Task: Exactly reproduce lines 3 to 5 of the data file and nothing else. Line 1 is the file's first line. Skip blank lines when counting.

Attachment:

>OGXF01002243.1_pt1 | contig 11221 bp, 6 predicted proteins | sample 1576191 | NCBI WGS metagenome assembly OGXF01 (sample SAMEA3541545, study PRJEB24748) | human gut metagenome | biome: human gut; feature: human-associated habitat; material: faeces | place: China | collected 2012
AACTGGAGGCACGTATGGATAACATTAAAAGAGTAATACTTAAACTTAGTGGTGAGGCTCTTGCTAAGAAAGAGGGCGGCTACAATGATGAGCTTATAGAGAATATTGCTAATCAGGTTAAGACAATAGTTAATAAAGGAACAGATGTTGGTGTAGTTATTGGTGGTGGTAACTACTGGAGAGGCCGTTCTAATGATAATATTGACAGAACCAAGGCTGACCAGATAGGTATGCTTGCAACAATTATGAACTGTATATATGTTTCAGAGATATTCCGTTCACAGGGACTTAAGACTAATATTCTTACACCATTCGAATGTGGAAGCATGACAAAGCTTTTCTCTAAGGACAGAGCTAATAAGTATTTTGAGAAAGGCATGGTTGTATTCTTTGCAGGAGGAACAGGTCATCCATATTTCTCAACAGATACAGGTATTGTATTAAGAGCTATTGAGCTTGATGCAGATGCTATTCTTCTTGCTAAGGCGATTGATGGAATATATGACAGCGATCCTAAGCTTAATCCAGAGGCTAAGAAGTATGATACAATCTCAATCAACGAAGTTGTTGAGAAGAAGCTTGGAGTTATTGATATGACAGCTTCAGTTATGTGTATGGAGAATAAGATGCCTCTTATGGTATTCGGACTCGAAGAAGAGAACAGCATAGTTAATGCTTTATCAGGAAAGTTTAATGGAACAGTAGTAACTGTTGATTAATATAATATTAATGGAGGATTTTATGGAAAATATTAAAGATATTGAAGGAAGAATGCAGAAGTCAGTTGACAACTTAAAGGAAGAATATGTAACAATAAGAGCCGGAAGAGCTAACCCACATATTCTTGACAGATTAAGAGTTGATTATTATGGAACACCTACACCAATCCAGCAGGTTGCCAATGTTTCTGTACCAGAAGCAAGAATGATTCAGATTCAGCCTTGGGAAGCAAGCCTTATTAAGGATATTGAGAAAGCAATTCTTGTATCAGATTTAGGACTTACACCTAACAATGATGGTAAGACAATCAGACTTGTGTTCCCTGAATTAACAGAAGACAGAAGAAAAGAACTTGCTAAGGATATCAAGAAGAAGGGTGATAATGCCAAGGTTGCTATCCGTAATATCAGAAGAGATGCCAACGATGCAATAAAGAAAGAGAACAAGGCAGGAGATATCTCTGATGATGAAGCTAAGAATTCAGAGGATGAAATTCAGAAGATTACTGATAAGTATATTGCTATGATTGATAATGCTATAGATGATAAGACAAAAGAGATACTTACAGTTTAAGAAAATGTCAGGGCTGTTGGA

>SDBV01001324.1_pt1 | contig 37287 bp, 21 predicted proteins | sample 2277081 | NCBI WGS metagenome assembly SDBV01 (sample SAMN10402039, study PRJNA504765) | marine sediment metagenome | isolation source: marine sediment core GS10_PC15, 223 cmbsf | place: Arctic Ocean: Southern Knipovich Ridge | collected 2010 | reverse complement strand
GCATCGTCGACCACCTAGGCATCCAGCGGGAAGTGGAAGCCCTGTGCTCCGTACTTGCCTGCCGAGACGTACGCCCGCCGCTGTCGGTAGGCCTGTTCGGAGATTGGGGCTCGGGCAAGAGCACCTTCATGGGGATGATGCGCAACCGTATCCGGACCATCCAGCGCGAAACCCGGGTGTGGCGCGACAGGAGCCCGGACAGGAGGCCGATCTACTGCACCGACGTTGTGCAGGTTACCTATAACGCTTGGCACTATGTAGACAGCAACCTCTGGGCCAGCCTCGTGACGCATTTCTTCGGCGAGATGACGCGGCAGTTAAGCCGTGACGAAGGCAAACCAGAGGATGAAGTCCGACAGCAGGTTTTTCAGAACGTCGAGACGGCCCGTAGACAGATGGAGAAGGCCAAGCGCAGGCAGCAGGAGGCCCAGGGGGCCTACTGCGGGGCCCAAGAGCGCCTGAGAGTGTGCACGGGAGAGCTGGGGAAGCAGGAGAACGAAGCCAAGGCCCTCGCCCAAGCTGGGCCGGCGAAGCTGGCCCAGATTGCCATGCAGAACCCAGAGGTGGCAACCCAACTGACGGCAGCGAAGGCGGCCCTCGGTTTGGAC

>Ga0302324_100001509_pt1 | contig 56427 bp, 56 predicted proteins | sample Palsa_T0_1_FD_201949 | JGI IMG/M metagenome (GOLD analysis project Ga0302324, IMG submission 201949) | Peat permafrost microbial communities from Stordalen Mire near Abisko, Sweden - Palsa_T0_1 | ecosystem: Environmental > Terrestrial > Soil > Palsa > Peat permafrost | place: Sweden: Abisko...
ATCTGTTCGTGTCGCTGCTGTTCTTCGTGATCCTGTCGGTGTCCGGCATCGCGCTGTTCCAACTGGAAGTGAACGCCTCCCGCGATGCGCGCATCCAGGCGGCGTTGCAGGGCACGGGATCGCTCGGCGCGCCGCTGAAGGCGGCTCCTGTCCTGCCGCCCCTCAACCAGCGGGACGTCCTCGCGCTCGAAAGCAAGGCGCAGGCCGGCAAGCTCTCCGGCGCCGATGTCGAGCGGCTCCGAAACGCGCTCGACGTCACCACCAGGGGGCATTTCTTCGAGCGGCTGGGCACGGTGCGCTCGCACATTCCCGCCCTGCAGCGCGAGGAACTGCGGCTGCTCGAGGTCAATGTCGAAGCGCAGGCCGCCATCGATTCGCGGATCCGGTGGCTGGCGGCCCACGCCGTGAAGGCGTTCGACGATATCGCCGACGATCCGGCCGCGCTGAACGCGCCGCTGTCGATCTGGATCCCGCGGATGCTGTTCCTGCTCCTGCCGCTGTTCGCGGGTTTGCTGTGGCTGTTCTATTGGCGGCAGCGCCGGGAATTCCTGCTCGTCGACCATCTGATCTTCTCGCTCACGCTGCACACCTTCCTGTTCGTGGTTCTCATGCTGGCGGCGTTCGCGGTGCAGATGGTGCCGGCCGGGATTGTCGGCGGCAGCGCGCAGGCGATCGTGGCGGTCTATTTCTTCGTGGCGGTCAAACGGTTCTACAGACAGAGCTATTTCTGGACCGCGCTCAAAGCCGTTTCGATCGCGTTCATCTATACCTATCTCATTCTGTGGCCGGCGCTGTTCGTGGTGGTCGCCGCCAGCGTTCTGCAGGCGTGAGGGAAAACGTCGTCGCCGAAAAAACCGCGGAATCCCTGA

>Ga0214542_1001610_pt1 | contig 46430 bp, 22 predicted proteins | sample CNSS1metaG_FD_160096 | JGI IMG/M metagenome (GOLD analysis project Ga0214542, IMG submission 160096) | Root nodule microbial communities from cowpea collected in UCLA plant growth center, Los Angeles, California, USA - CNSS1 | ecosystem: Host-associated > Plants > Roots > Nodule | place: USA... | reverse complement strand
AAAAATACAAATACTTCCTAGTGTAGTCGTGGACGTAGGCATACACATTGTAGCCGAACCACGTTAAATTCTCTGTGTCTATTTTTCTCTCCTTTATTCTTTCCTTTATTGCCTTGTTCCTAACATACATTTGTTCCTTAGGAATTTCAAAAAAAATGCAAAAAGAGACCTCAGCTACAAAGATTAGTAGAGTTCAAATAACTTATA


>SDBV01001324.1_pt1 | contig 37287 bp, 21 predicted proteins | sample 2277081 | NCBI WGS metagenome assembly SDBV01 (sample SAMN10402039, study PRJNA504765) | marine sediment metagenome | isolation source: marine sediment core GS10_PC15, 223 cmbsf | place: Arctic Ocean: Southern Knipovich Ridge | collected 2010 | reverse complement strand
GCATCGTCGACCACCTAGGCATCCAGCGGGAAGTGGAAGCCCTGTGCTCCGTACTTGCCTGCCGAGACGTACGCCCGCCGCTGTCGGTAGGCCTGTTCGGAGATTGGGGCTCGGGCAAGAGCACCTTCATGGGGATGATGCGCAACCGTATCCGGACCATCCAGCGCGAAACCCGGGTGTGGCGCGACAGGAGCCCGGACAGGAGGCCGATCTACTGCACCGACGTTGTGCAGGTTACCTATAACGCTTGGCACTATGTAGACAGCAACCTCTGGGCCAGCCTCGTGACGCATTTCTTCGGCGAGATGACGCGGCAGTTAAGCCGTGACGAAGGCAAACCAGAGGATGAAGTCCGACAGCAGGTTTTTCAGAACGTCGAGACGGCCCGTAGACAGATGGAGAAGGCCAAGCGCAGGCAGCAGGAGGCCCAGGGGGCCTACTGCGGGGCCCAAGAGCGCCTGAGAGTGTGCACGGGAGAGCTGGGGAAGCAGGAGAACGAAGCCAAGGCCCTCGCCCAAGCTGGGCCGGCGAAGCTGGCCCAGATTGCCATGCAGAACCCAGAGGTGGCAACCCAACTGACGGCAGCGAAGGCGGCCCTCGGTTTGGAC

>Ga0302324_100001509_pt1 | contig 56427 bp, 56 predicted proteins | sample Palsa_T0_1_FD_201949 | JGI IMG/M metagenome (GOLD analysis project Ga0302324, IMG submission 201949) | Peat permafrost microbial communities from Stordalen Mire near Abisko, Sweden - Palsa_T0_1 | ecosystem: Environmental > Terrestrial > Soil > Palsa > Peat permafrost | place: Sweden: Abisko...